This review has been a long time coming. It’s taken a while for me to read as I’m now the other side of this pumping journey and have found it quite emotional to look back. Oh how I wish I had known about this book, and the wonderful Stephanie, 31 months ago when I needed guidance and support that was so hard to find.
The book is very obviously written by a mother that knows what she’s talking about, without being patronising. Who knows more about exclusively pumping, the practicalities, the emotions, than a woman that’s been there herself? It’s a comforting reminder that many others are on the same journey. It’s not written by a cold, emotionless health care professional, but a mother that has also faced the battles and learned a lot along the way.
Exclusively Pumping Breast Milk touches on a wide variety of topics in the exclusively pumping spectrum, from the science of breastfeeding (mind blowing!) to D-MER. Subtitles help point you in the direction of the subject you need at a glance if you’re in a hurry for information. Perfect for steadying middle of the night wobbles, or if expressing needs to commence hurriedly.
Stephanie is fabulous at presenting both sides of an argument, the pros and cons of dropping a pump, for example, and then giving tips to help make the decision, rather than leaving the reader hanging. There’s a wonderful balance between the passion for breast milk and pumping, and the harsh realities of it, meaning that mothers go into this with their eyes open, prepared for the hard work, but with a fire in their bellies to make it through.
I’m truly devastated to not have had this book with me on my pumping journey, it would have been a most welcome and essential companion. I haven’t been paid to do this review and I don’t do lip service, so when I say that I’d recommend this book to every pumping mama, I mean it. It’s my hope that midwives, health visitors and lactation consultants all read this book, to enable them to better support women facing breast feeding struggles, mothers that balance breast feeding with work, mothers with a whole myriad of reasons for exclusively pumping.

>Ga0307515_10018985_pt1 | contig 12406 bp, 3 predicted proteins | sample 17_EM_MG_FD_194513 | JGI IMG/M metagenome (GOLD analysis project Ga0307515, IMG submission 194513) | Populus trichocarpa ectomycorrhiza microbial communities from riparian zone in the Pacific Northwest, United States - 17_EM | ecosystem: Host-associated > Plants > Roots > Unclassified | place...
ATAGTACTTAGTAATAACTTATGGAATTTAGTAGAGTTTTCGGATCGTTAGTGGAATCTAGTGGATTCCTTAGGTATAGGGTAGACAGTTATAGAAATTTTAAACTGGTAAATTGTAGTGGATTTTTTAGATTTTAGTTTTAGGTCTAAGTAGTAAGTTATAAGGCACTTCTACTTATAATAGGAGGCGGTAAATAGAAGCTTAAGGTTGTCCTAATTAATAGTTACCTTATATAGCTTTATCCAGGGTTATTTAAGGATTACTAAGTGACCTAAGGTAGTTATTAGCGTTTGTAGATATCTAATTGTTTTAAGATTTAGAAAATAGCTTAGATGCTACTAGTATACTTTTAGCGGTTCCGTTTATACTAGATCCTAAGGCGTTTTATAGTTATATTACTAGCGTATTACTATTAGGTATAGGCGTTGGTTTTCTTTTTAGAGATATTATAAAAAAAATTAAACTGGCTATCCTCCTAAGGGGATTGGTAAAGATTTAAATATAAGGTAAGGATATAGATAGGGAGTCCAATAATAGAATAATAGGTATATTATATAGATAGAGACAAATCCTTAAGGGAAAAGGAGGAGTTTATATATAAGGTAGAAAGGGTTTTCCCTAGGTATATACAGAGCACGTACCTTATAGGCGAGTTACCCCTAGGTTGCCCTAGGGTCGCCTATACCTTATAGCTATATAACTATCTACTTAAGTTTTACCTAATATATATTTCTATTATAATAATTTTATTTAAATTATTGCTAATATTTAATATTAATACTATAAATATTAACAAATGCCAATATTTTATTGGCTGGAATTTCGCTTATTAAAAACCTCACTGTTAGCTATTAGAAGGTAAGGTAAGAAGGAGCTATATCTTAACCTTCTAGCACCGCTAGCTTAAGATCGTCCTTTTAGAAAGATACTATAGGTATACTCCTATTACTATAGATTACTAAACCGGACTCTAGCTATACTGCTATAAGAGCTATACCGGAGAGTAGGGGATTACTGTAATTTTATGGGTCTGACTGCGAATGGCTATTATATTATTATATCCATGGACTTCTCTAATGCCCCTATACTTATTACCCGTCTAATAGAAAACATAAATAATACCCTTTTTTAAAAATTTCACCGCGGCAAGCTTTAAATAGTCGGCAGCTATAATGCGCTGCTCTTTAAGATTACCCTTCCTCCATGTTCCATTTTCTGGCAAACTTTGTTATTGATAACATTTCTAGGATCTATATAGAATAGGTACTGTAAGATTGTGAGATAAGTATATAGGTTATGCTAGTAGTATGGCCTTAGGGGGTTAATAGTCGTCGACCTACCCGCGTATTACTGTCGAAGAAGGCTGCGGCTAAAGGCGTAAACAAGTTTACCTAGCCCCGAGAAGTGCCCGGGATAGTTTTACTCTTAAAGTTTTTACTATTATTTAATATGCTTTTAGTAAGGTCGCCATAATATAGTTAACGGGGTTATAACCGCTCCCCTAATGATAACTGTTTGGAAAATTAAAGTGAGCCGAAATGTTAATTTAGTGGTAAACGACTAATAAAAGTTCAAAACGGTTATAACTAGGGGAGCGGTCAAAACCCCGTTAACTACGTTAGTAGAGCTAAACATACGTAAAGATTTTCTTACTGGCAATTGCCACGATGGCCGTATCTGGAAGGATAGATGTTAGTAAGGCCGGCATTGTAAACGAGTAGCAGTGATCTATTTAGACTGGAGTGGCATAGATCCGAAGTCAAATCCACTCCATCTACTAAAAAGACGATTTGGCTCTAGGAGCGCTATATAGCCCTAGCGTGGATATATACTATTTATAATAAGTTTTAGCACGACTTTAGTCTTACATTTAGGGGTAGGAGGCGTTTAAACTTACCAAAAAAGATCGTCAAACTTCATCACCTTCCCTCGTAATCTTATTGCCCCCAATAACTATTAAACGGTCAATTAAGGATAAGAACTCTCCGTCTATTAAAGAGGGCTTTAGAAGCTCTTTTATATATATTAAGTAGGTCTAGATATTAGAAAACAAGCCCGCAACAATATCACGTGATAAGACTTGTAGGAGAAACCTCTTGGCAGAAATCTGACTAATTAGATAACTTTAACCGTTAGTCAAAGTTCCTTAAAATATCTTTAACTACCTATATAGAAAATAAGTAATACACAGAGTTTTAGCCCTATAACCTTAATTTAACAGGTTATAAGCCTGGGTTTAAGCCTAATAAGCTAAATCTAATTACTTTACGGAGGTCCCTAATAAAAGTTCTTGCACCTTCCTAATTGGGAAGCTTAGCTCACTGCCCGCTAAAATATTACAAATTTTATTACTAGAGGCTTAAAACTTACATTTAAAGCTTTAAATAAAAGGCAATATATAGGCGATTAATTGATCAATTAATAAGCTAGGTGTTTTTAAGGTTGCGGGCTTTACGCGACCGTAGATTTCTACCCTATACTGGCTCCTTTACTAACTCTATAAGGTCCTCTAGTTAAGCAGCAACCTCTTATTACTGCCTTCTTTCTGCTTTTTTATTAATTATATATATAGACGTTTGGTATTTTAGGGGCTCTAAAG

You can buy Stephanie Casemores wonderful book here.
Read more about my own pumping journey here.
An era is defined as being a significant period of time, and that’s exactly what the last 31 months have been for me. They’ve been some of the most turbulent, emotional, traumatic and significant months of my life. I’ve sobbed until I thought my heart might split in two, I’ve been mentally fragile and at times unstable, I’ve been physically traumatised and forever altered as a person.
I very much expected my life to change with the arrival of a baby. I anticipated some level of sleep deprivation, a small amount of physical pain and a shift in my outlook on life. What I got was so much more.
It never crossed my mind that I would spend more than two and a half years attached to a breast pump. I’d naively assumed that determination and positivity would be enough to successfully breast feed. I thought that formula was the plan B if it didn’t work out, and that I’d be ok with that. In reality, I couldn’t feed my new baby daughter, and in my desperation to avoid artificial milk and provide her with my own, I stumbled upon exclusively pumping.
The weeks, months and years that followed were swept up in the routine of pumping, feeding, cleaning. The counting of ounces and experimenting to increase supply. I was caught up in a blur of sadness, grief, stubbornness, ill mental health and, eventually, blogging. The breast pump became a fifth limb, breastfeeding websites became my temporary bible, strangers on the Internet became my family.